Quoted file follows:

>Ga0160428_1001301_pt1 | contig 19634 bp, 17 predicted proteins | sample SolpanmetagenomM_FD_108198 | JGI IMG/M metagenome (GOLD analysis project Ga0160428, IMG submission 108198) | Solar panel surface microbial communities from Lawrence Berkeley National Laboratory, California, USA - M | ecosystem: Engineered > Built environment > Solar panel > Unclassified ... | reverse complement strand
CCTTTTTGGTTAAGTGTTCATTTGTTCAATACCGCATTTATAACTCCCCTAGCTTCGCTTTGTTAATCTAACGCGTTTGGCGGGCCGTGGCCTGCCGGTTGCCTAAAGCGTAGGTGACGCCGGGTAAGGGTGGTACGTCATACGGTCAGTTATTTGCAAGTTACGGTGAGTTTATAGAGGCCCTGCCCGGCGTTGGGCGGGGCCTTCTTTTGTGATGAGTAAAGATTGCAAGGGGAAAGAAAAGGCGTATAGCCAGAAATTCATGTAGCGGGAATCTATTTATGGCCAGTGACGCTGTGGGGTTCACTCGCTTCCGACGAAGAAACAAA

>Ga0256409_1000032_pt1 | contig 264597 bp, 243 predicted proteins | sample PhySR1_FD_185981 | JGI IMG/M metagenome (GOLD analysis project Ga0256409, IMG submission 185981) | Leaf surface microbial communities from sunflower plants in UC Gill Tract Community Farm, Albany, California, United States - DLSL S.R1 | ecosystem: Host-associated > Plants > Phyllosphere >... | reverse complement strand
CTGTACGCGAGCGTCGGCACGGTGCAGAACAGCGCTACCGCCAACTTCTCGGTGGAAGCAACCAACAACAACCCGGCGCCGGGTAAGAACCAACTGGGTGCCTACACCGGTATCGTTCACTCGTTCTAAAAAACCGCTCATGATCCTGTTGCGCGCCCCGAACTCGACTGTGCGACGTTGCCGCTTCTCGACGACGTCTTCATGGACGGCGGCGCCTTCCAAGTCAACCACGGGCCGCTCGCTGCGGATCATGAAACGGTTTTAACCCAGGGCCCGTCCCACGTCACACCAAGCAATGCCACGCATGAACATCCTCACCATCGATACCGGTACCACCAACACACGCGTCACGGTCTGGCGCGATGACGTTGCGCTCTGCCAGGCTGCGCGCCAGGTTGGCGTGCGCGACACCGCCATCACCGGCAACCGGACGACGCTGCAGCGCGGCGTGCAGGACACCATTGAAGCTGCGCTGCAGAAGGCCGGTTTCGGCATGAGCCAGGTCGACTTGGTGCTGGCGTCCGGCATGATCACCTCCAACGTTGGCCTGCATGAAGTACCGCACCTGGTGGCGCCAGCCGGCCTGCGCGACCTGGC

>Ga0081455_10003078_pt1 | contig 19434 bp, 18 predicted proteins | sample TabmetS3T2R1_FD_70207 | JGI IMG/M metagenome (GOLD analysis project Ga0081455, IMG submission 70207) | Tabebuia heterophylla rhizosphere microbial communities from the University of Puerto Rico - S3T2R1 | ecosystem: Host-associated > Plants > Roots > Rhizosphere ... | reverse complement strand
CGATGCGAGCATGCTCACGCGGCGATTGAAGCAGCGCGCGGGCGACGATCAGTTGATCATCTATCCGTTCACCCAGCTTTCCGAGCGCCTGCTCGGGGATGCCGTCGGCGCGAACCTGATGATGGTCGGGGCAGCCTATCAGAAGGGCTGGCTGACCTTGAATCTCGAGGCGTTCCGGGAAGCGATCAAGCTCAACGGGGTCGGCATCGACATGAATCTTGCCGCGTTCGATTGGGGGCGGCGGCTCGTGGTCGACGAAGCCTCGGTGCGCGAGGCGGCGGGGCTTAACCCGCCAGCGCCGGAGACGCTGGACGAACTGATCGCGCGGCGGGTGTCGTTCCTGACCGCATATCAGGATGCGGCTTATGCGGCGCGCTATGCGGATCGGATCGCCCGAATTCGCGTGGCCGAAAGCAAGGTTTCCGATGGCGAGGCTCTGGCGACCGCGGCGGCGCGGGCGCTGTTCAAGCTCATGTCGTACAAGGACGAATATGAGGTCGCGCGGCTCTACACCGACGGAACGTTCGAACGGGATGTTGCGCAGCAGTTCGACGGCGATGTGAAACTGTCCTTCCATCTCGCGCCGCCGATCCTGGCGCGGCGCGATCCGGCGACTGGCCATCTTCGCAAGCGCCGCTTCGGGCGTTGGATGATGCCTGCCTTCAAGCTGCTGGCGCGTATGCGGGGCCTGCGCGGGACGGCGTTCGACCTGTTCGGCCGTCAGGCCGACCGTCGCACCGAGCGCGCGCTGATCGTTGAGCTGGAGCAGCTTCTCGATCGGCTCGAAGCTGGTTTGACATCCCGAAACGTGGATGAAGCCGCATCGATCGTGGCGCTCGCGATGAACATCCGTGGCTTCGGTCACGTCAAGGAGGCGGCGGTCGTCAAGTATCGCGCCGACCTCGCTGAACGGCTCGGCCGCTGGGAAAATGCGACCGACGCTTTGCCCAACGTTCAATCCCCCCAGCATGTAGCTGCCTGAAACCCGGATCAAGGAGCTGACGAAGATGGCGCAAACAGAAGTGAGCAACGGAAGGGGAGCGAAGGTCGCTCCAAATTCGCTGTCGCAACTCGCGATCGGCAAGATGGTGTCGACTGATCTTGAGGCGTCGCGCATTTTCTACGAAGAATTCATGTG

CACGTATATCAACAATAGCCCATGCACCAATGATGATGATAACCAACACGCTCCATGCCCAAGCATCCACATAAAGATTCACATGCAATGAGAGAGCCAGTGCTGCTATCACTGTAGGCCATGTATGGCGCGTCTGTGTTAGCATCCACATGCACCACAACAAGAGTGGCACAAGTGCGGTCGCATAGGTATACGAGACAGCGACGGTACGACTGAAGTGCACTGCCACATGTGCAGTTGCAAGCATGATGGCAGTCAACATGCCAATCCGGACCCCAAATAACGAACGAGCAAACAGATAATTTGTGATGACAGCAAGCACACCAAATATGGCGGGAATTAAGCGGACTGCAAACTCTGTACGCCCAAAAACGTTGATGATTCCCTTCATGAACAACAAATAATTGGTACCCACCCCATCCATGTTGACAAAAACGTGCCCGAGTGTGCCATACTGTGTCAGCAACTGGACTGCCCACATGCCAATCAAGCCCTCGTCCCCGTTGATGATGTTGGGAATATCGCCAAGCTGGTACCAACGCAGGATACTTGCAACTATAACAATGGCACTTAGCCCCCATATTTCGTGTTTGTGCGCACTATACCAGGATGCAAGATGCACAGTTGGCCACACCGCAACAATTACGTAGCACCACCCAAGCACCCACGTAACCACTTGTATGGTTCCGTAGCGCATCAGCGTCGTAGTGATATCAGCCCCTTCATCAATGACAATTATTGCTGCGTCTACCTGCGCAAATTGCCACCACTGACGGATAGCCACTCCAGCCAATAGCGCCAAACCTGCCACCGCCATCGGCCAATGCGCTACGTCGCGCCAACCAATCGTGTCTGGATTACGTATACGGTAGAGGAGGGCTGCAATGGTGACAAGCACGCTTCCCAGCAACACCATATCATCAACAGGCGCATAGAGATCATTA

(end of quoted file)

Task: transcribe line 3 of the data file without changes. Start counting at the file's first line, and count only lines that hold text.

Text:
>Ga0256409_1000032_pt1 | contig 264597 bp, 243 predicted proteins | sample PhySR1_FD_185981 | JGI IMG/M metagenome (GOLD analysis project Ga0256409, IMG submission 185981) | Leaf surface microbial communities from sunflower plants in UC Gill Tract Community Farm, Albany, California, United States - DLSL S.R1 | ecosystem: Host-associated > Plants > Phyllosphere >... | reverse complement strand